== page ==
The US state of Texas is located in the south-central region of the country. It is generally recognized for its hot and arid climate, although Texas is also home to a number of waterways. Several of the rivers found here are over 500 miles in length and provide an important source of drinking water. This article takes a closer look at the 10 longest rivers in Texas.
The longest river in Texas is the Rio Grande, which runs for a total of 1,896 miles. It begins in the southern region of the state of Colorado and makes its way southeast until it empties into the Gulf of Mexico. Once in the southern part of Texas, the Rio Grande creates the border between the US and Mexico, near the Texas town of El Paso. Although this river cannot be navigated by large boats, it does provide a significant supply of water to several agricultural regions. In fact, some research suggests that due to agricultural use and man-made dams, only one-fifth of the original quantity of water now feeds into the Gulf of Mexico.
Red River of the South
The Red River of the South is the second longest river in Texas. This waterway runs a course of 1,360 miles, beginning where two smaller rivers join near the border between Oklahoma and Texas. A large section of this river flows through the Palo Duro State Park, which is located south of the Texas-Oklahoma border. The entire watershed area of the Red River of the South covers an area of approximately 65,590 square miles throughout Texas, Oklahoma, Louisiana, and Arkansas.
The third longest river in Texas is the Brazos River, which begins in New Mexico and runs through the center of Texas, cutting the state into two halves: east and west. Its entire course measures 1,280 miles, which ends when it reaches the Gulf of Mexico. This river and its watershed area are important sources of water for agriculture. In fact, estimates suggest that a little over one-third of the land within its watershed is dedicated to agricultural purposes. This close proximity has affected the health of the river, contributing to a higher-than-average level of bacteria and salinity.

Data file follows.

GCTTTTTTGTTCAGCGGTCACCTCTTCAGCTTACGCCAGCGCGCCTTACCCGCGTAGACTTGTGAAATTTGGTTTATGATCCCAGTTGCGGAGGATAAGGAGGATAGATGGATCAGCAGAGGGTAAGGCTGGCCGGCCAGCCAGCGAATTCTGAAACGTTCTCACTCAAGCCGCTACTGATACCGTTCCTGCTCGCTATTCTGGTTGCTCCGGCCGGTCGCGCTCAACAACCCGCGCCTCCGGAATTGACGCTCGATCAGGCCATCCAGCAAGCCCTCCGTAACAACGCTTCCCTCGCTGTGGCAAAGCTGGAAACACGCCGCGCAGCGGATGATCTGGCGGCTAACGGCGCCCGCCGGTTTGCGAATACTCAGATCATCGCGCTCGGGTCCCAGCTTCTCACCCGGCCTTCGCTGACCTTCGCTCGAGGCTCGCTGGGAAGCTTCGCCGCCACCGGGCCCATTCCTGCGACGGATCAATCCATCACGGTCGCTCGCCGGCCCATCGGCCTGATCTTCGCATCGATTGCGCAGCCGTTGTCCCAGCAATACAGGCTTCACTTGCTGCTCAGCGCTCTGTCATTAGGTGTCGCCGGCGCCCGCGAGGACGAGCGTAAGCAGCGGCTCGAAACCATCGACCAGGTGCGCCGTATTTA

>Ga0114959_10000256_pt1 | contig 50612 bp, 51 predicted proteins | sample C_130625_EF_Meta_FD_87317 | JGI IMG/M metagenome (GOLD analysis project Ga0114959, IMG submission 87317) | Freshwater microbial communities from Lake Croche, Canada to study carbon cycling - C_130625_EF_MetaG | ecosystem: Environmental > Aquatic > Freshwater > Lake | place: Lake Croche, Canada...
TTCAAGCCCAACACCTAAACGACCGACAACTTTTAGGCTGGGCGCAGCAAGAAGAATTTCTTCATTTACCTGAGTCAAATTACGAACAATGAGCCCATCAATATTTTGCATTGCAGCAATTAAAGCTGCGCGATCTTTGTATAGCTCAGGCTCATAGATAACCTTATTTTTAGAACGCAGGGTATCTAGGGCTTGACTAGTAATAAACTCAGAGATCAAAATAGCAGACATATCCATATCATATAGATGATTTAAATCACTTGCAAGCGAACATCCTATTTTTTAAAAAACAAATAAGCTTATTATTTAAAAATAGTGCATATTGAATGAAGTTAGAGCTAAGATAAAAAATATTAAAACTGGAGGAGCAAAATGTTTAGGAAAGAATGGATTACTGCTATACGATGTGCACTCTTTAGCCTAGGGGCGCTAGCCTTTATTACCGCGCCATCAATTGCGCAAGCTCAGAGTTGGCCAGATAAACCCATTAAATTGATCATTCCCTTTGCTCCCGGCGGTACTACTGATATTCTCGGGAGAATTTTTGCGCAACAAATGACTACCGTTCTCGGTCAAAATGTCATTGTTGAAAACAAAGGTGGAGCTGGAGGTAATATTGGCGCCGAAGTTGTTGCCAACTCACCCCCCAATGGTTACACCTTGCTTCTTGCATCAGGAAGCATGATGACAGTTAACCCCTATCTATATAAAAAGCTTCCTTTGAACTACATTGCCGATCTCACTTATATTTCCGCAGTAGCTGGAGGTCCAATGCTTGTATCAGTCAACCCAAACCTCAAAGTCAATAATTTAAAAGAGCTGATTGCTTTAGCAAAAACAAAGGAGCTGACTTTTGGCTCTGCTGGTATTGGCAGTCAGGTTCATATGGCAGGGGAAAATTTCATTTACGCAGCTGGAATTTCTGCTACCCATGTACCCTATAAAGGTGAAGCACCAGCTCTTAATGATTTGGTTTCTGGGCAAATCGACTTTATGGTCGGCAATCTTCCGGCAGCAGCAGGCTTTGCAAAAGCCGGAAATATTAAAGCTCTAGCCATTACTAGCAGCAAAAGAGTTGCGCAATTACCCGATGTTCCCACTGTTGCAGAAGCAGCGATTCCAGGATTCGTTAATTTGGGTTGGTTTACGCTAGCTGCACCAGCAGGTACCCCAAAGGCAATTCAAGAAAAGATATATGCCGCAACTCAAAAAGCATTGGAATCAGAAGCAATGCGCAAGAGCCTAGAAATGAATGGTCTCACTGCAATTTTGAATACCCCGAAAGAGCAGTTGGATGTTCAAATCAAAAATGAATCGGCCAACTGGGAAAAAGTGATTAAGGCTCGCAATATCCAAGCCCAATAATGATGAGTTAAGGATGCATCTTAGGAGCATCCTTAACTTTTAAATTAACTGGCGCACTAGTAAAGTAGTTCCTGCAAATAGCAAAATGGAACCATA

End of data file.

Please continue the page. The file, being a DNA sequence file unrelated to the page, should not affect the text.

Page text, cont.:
The Pecos River is the fourth longest river in Texas, flowing over a course of 926 miles. This river begins in the Sangre de Cristo mountains located in New Mexico and eventually feeds into the previously mentioned Rio Grande. Along its length, 20.5 miles have been protected as a National Wild and Scenic River. Of this area, 7 miles have been reserved for recreational use. In order to take advantage of its water, a number of dams have been built along this river, including the Red Bluff, Sumner, Brantley, and Avalon. The Pecos River drainage basin consists of an area of 44,300 square miles and includes several lakes and reservoirs.
The fifth longest river running through Texas is the Colorado River. This river shares its name with the Colorado River that runs through the Grand Canyon, although the two are not the same. The entirety of the Texan Colorado River is located within Texas, making it the first river on this list with that distinction. The mouth of this river begins in the Llano Estacado region of the state and winds 862 miles until it reaches the Gulf of Mexico, in the Matagorda Bay. Several other waterways feed into the Colorado River, including the: Llano River, Beals Creek, Concho River, San Saba River, and Pecan Bayou.